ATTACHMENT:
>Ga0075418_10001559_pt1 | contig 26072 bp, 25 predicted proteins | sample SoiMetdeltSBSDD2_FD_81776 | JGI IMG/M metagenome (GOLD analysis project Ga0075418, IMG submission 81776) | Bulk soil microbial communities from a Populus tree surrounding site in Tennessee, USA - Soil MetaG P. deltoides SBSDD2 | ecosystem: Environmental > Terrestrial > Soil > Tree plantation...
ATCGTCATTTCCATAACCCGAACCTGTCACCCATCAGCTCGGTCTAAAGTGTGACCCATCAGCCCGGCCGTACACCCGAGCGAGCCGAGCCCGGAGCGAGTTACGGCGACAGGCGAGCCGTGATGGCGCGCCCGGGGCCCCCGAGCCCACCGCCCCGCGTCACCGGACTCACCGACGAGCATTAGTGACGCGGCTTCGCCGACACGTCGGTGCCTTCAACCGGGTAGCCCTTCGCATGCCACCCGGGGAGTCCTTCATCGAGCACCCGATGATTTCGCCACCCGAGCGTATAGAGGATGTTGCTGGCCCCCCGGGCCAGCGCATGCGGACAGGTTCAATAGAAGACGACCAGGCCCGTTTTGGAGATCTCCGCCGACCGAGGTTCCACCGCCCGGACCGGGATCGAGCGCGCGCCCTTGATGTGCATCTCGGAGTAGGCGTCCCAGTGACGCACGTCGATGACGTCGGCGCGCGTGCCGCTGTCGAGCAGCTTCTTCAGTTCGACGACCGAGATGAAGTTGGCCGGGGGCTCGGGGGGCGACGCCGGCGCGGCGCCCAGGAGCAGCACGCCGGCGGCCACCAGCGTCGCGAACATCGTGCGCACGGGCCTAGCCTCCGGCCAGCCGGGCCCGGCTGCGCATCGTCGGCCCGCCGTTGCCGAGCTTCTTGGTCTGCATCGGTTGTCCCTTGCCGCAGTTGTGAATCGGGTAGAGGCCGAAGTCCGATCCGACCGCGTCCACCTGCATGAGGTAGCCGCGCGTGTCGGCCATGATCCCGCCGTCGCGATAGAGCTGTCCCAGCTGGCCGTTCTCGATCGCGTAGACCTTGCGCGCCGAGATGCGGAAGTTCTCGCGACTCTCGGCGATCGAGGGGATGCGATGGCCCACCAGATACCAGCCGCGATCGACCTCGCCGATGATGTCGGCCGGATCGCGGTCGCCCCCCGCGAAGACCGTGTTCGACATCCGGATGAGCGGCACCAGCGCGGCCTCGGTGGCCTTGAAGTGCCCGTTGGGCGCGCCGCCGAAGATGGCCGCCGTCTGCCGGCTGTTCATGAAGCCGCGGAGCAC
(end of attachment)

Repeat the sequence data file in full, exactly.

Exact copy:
>Ga0075418_10001559_pt1 | contig 26072 bp, 25 predicted proteins | sample SoiMetdeltSBSDD2_FD_81776 | JGI IMG/M metagenome (GOLD analysis project Ga0075418, IMG submission 81776) | Bulk soil microbial communities from a Populus tree surrounding site in Tennessee, USA - Soil MetaG P. deltoides SBSDD2 | ecosystem: Environmental > Terrestrial > Soil > Tree plantation...
ATCGTCATTTCCATAACCCGAACCTGTCACCCATCAGCTCGGTCTAAAGTGTGACCCATCAGCCCGGCCGTACACCCGAGCGAGCCGAGCCCGGAGCGAGTTACGGCGACAGGCGAGCCGTGATGGCGCGCCCGGGGCCCCCGAGCCCACCGCCCCGCGTCACCGGACTCACCGACGAGCATTAGTGACGCGGCTTCGCCGACACGTCGGTGCCTTCAACCGGGTAGCCCTTCGCATGCCACCCGGGGAGTCCTTCATCGAGCACCCGATGATTTCGCCACCCGAGCGTATAGAGGATGTTGCTGGCCCCCCGGGCCAGCGCATGCGGACAGGTTCAATAGAAGACGACCAGGCCCGTTTTGGAGATCTCCGCCGACCGAGGTTCCACCGCCCGGACCGGGATCGAGCGCGCGCCCTTGATGTGCATCTCGGAGTAGGCGTCCCAGTGACGCACGTCGATGACGTCGGCGCGCGTGCCGCTGTCGAGCAGCTTCTTCAGTTCGACGACCGAGATGAAGTTGGCCGGGGGCTCGGGGGGCGACGCCGGCGCGGCGCCCAGGAGCAGCACGCCGGCGGCCACCAGCGTCGCGAACATCGTGCGCACGGGCCTAGCCTCCGGCCAGCCGGGCCCGGCTGCGCATCGTCGGCCCGCCGTTGCCGAGCTTCTTGGTCTGCATCGGTTGTCCCTTGCCGCAGTTGTGAATCGGGTAGAGGCCGAAGTCCGATCCGACCGCGTCCACCTGCATGAGGTAGCCGCGCGTGTCGGCCATGATCCCGCCGTCGCGATAGAGCTGTCCCAGCTGGCCGTTCTCGATCGCGTAGACCTTGCGCGCCGAGATGCGGAAGTTCTCGCGACTCTCGGCGATCGAGGGGATGCGATGGCCCACCAGATACCAGCCGCGATCGACCTCGCCGATGATGTCGGCCGGATCGCGGTCGCCCCCCGCGAAGACCGTGTTCGACATCCGGATGAGCGGCACCAGCGCGGCCTCGGTGGCCTTGAAGTGCCCGTTGGGCGCGCCGCCGAAGATGGCCGCCGTCTGCCGGCTGTTCATGAAGCCGCGGAGCAC